since World War II. According to Oxford Economics’ forecast, we won’t see Q4, 2019 levels of GDP until at least mid 2021.

The good news is that assuming there isn’t another shock, we’re already on the path to recovery in terms of GDP, unemployment, and a few other macroeconomic metrics. But, it may be a long, swoosh-shaped one.

GOP Q4 2019 =100


We’re continuing to see accelerated effects from American overbuilding brick & mortar retail in the U.S. In fact, the U.S. has the highest retail square footage per person of any country by far.


Regardless of when people will feel comfortable returning to stores, retail footprint will likely contract as consumers shift online:

10 YEARS vs. 8 WEEKS

A survey conducted in April 2020 by Digital Commerce 360 and Bizrate Insights found that 55 percent of online consumers said they were ordering more online than they were before the virus hit, up from 26 percent in March. And 22 percent said in April they were ordering a lot more online, as opposed to only 6 percent in the March survey.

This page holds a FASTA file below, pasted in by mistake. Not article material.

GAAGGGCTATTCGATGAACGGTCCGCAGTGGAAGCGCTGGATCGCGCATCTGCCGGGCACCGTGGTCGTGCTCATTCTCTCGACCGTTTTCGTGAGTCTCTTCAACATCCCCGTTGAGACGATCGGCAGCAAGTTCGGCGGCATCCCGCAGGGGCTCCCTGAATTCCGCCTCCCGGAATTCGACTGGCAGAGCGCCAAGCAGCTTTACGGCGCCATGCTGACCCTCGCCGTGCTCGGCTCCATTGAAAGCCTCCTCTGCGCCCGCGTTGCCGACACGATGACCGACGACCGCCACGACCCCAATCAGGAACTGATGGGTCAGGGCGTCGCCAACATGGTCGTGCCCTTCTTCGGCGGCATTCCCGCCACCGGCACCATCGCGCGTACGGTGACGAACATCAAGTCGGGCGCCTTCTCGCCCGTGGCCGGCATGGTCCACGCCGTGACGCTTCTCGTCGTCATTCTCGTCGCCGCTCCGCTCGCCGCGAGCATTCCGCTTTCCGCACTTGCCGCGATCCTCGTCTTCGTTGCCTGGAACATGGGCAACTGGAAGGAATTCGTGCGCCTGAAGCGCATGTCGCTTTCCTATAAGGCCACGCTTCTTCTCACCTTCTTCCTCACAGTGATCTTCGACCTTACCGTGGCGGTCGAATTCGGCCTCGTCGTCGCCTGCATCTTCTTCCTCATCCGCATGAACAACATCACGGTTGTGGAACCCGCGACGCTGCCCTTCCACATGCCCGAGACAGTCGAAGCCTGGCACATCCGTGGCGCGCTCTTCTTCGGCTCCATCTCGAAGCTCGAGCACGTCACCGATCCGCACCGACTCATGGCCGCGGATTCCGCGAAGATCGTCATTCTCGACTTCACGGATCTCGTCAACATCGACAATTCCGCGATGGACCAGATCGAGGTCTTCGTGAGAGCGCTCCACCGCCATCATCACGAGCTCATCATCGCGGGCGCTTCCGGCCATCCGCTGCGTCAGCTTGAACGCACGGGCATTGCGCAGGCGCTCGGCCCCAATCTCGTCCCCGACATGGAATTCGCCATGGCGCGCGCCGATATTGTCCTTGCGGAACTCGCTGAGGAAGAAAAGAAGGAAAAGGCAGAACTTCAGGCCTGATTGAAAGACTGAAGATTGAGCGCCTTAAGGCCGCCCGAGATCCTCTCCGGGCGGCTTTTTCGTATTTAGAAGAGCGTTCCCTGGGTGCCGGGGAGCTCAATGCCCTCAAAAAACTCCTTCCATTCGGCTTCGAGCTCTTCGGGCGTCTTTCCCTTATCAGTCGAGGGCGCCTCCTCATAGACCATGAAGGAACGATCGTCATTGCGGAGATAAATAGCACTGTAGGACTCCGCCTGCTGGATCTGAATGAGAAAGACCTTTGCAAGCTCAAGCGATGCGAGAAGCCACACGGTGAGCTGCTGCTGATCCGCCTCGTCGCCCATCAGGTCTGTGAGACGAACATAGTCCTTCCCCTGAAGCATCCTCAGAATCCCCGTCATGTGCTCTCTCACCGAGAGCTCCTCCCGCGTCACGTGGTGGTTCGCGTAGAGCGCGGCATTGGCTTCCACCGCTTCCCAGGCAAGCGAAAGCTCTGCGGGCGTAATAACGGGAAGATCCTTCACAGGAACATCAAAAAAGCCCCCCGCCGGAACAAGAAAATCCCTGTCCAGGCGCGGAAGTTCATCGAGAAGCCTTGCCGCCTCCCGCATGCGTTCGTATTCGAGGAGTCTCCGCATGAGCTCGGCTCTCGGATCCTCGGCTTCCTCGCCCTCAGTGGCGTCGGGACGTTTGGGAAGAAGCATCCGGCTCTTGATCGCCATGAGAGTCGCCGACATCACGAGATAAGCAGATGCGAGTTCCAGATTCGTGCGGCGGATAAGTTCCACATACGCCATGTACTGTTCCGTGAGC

There’s evidence that much of the increase in online shopping is from those purchasing online for the first time: ClearSale analyzed April 2020 e-commerce customer data from clients in five of its major markets: the U.S., Canada, Australia, Mexico and Argentina—all countries where some form of lockdowns were in effect. The analysis showed that across all five countries, the average number of brand-new online shoppers rose by 12 percent between March and April.



Before envisioning the future of the direct selling channel, it’s important we understand historical data to establish a common foundation for where we were before Coronavirus hit and we can better understand its impact. Here’s what we can learn from Growth & Outlook data: